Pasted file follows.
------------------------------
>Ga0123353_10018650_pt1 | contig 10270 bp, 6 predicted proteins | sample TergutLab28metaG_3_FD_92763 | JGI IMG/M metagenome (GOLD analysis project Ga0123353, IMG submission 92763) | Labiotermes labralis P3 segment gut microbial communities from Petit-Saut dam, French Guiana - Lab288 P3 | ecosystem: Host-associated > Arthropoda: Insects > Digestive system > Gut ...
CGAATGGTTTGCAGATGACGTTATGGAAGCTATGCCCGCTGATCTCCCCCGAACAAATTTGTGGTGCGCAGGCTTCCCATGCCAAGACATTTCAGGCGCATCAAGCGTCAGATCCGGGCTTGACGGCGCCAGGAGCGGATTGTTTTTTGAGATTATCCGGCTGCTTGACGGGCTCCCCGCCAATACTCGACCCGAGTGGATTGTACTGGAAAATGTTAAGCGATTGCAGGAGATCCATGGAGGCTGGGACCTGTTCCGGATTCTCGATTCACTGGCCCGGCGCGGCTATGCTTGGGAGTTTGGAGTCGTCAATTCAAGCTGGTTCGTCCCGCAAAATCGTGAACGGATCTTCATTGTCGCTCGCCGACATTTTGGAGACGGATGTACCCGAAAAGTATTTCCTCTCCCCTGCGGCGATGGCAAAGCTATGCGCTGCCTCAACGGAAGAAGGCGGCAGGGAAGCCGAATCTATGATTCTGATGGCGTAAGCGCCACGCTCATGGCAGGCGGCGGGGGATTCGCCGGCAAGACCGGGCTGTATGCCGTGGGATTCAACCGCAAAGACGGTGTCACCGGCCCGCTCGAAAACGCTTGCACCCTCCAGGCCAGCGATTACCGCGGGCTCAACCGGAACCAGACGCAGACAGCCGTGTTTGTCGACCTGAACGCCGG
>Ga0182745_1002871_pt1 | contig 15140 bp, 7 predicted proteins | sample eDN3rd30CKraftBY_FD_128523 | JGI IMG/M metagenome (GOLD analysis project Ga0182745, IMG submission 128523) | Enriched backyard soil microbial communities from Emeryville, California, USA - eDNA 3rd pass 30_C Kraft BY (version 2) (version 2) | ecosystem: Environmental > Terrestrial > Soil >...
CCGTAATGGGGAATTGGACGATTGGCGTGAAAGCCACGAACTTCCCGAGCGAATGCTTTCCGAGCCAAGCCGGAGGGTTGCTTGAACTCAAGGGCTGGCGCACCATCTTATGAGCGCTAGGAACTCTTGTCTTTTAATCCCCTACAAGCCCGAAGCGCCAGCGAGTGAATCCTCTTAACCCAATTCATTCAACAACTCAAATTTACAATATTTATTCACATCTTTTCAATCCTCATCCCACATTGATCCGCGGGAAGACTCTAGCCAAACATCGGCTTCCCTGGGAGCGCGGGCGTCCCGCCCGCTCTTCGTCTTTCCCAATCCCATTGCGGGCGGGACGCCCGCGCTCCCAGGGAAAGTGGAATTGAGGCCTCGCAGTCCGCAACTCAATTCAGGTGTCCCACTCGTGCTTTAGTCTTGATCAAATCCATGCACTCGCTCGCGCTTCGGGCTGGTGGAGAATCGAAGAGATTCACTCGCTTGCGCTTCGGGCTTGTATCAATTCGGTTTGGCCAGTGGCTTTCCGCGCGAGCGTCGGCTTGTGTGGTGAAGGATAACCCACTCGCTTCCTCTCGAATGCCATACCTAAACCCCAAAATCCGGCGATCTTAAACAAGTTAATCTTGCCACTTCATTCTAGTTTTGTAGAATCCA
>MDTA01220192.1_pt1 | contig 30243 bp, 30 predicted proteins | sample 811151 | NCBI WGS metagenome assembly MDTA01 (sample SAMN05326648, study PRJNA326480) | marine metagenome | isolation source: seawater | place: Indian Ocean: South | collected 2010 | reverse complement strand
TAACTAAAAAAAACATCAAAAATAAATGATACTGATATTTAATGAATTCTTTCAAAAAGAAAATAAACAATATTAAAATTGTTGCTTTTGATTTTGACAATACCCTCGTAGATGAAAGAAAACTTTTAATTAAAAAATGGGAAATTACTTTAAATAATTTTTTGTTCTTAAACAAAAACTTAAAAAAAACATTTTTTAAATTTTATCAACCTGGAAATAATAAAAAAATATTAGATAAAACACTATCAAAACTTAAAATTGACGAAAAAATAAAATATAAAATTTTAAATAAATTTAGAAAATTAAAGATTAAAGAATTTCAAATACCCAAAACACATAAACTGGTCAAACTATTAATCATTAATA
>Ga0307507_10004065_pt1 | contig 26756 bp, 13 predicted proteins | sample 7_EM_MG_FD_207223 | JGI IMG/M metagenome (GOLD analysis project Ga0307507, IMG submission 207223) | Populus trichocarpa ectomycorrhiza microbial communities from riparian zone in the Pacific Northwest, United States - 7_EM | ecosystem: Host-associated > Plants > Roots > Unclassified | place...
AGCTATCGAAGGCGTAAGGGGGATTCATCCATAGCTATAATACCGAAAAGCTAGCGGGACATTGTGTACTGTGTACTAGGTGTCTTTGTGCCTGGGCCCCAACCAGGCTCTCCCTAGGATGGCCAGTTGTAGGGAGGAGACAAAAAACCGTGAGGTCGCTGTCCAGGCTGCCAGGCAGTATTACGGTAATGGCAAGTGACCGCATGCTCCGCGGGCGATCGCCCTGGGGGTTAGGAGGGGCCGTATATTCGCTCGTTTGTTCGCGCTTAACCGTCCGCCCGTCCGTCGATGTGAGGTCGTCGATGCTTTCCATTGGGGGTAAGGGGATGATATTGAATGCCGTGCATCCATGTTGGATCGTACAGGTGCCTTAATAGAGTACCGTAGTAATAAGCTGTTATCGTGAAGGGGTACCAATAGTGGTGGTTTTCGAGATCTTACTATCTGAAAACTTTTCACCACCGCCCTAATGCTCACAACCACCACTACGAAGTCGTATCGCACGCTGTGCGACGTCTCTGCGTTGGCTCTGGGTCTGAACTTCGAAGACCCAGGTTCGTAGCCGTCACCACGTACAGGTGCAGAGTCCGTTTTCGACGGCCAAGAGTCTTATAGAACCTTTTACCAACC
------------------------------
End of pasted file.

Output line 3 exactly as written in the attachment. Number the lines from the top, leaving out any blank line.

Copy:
>Ga0182745_1002871_pt1 | contig 15140 bp, 7 predicted proteins | sample eDN3rd30CKraftBY_FD_128523 | JGI IMG/M metagenome (GOLD analysis project Ga0182745, IMG submission 128523) | Enriched backyard soil microbial communities from Emeryville, California, USA - eDNA 3rd pass 30_C Kraft BY (version 2) (version 2) | ecosystem: Environmental > Terrestrial > Soil >...